In case you needed another reason not to eat at McDonald’s, here it is: an investigation by Metro in the UK has revealed that traces of feces were found on every single McDonald’s touchscreen swabbed.
Working with the school of human sciences, swabs were taken from eight McDonald’s restaurants: Oxford Circus, Birmingham, Pigeon Park, Holloway Road, Oxford Street, Kensington High Street, Seven Sisters Road, Bethnal Green and Birmingham, Ramp.
All told, the following bacteria were found (not all bacteria were found at every site):1
- Staphylococcus aureus pseudomonas
- Enterococcus faecalis
- E. faecalis
Dr. Matewele said:
“We were all surprised how much gut and faecal bacteria there was on the touchscreen machines. These cause the kind of infections that people pick up in hospitals. For instance Enterococcus faecalis is part of the flora of gastrointestinal tracts of healthy humans and other mammals. It is notorious in hospitals for causing hospital acquired infections.
Seeing Staphylococcus on these machines is worrying because it is so contagious. It starts around people’s noses, if they touch their nose with their fingers and then transfer it to the touchscreen someone else will get it, and if they have an open cut which it gets into, then it can be dangerous. There is a lot of worries at the moment that staphylococcus is becoming resistant to antibiotics. However, it is still really dangerous in places like Africa where it can cause toxic shock.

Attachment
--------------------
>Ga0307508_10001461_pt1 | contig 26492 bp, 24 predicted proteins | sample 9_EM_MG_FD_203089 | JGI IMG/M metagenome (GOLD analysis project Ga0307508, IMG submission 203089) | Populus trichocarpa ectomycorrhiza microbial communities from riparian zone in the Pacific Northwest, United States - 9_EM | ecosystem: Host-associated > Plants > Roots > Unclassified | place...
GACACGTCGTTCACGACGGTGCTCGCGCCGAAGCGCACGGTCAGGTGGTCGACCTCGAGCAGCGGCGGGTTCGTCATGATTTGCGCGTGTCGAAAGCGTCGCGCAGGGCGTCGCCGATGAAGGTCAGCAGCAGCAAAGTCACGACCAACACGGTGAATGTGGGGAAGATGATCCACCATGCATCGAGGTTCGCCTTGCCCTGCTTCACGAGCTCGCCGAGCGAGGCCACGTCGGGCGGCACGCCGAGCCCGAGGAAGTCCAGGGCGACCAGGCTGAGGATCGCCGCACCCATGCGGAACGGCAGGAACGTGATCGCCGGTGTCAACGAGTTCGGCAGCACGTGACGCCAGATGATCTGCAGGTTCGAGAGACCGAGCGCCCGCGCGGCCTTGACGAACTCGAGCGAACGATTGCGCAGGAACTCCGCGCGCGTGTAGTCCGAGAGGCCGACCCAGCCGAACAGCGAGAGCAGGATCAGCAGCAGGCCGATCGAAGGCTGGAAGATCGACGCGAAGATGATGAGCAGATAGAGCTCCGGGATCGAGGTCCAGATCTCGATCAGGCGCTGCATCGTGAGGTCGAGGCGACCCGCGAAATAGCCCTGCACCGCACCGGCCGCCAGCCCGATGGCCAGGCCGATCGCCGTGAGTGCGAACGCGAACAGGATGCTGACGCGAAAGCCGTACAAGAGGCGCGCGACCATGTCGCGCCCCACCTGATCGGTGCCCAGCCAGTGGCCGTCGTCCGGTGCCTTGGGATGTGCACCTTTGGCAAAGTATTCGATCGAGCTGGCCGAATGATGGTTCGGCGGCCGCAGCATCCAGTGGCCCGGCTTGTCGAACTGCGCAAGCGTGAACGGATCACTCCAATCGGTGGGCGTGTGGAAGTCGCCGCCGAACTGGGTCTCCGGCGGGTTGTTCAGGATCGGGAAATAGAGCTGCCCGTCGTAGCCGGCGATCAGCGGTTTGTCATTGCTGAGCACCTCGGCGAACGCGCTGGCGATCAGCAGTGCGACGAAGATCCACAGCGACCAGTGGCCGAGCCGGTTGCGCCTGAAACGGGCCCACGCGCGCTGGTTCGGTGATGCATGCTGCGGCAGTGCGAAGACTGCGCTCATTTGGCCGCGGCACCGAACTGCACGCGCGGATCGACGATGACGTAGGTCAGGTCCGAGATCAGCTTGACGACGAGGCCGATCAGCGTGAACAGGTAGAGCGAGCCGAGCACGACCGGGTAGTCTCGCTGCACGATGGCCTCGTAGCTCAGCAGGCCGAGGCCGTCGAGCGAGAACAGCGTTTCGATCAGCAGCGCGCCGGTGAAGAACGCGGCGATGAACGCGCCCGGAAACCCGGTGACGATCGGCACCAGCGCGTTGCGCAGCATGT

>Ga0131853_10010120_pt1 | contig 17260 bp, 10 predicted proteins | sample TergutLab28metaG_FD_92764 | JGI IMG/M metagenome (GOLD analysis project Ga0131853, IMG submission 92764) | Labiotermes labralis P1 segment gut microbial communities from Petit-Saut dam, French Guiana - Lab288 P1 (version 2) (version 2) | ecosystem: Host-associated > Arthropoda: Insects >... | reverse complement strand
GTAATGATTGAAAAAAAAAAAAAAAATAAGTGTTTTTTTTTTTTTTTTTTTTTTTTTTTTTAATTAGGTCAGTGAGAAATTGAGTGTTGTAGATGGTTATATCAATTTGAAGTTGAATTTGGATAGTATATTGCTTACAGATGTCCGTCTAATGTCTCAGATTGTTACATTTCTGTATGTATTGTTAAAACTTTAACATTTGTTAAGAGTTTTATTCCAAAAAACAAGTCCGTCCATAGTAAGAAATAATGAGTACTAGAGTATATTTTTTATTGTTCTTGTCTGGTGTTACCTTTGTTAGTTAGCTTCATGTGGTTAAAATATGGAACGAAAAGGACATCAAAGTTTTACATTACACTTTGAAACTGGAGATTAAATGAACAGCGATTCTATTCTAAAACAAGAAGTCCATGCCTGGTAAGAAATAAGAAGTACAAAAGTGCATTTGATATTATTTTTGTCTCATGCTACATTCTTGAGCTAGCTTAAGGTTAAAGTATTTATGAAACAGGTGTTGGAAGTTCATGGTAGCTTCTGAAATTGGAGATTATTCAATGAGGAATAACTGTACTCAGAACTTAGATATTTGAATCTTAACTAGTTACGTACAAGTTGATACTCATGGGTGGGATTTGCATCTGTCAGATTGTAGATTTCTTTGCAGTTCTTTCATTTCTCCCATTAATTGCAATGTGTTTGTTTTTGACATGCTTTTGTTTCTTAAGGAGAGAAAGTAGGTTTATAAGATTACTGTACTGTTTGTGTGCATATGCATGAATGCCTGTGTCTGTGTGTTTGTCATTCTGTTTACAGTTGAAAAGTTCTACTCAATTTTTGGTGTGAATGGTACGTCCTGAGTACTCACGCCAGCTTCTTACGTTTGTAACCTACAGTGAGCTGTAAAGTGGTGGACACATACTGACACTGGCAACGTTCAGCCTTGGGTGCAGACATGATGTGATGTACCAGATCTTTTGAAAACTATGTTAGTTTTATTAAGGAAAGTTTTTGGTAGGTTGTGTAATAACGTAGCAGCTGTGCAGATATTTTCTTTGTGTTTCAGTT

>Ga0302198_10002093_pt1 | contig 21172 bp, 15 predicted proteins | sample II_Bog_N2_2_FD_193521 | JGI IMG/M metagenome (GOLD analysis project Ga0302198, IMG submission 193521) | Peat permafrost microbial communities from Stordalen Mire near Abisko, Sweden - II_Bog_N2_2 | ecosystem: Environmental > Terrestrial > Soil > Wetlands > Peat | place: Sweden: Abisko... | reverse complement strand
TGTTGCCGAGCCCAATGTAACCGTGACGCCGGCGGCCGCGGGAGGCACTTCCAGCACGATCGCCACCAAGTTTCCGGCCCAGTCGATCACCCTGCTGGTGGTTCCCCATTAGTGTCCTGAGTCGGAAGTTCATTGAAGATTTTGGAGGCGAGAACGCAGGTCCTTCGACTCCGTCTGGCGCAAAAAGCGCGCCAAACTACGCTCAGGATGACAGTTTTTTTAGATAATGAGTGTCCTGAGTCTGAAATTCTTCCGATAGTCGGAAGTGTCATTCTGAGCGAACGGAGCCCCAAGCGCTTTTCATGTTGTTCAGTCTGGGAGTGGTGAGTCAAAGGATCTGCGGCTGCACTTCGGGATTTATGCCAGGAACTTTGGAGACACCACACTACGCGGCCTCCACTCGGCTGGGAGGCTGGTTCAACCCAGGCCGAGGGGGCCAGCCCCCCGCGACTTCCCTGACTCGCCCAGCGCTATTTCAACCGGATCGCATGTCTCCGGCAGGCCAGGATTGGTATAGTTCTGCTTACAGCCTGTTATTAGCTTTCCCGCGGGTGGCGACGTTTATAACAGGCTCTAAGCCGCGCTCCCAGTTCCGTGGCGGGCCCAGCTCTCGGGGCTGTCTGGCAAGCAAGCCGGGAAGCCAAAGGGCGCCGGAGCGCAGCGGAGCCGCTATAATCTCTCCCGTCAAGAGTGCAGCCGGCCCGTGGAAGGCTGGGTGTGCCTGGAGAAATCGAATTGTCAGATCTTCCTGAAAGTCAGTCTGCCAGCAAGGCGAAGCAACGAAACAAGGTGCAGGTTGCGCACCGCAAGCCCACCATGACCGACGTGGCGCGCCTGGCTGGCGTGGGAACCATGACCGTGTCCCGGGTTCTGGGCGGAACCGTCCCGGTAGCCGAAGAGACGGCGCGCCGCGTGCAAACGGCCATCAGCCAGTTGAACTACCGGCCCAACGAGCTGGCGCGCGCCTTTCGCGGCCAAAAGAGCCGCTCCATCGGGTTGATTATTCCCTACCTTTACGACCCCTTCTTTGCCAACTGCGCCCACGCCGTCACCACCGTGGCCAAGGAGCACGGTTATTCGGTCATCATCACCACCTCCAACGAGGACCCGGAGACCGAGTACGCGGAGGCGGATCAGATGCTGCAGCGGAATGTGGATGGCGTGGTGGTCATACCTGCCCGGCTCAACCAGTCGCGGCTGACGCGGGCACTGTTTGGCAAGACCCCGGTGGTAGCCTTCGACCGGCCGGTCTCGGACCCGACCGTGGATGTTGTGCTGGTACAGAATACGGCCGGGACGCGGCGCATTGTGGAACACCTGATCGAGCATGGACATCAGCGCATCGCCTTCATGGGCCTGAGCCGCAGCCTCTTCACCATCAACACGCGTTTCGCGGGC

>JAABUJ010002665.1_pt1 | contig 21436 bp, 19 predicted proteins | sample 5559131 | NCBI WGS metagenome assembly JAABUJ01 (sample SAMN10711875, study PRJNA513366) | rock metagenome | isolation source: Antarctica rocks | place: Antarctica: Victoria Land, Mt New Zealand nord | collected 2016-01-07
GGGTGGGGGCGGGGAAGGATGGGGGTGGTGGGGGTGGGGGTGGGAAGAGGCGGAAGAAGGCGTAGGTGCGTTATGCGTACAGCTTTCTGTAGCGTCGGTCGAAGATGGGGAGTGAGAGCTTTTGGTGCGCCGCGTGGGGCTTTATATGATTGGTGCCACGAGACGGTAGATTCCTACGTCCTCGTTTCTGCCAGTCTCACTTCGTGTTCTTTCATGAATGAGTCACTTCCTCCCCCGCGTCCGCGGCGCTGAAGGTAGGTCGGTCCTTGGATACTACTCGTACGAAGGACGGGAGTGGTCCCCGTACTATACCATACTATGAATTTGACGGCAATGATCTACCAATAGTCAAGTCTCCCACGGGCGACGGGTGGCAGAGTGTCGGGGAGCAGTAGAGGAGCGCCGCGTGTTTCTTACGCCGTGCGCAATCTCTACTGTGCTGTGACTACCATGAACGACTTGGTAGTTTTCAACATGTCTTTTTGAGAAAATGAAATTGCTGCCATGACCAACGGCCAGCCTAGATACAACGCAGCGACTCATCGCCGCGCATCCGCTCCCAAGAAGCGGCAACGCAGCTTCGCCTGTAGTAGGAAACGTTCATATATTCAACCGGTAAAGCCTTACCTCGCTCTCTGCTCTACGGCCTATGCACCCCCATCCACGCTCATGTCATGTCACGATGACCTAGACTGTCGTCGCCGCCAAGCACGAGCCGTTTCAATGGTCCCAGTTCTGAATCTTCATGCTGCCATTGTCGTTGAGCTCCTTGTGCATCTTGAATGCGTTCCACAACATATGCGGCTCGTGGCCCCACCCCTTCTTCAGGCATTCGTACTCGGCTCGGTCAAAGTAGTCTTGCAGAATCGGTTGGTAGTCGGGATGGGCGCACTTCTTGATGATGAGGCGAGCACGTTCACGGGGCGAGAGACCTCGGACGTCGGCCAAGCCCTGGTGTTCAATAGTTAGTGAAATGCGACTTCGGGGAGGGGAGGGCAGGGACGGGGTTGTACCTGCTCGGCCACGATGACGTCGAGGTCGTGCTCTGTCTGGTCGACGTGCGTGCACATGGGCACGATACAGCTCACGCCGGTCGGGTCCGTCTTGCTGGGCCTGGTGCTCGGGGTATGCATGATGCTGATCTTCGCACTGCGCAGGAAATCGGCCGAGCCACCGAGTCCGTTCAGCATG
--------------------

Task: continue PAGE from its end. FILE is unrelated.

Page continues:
Listeria is another rare bacterium we were shocked to find on touchscreen machines as again this can be very contagious and a problem for those with a weak immune system.
Proteus can be found in human and animal faeces. It is also widely distributed in soil. It can cause urinary tract infections and is also one of the hospital acquired infections where it may responsible for septicaemia. Klebsiella is also from the gut and mouth, they are associated with urinary tract infections, septicemia and diarrhoea. Some species can infect the respiratory tract resulting in pneumonia.”2
As touch screen technology is used more and more in our daily lives, this study has highlighted at least one of its shortcomings; bacteria can live on a touch screen for days and days. If you choose to order your food using a touch screen its best to wash your hands before eating. (And yes, McDonald’s does clean the screens with a disinfectant but it must not have been strong enough.)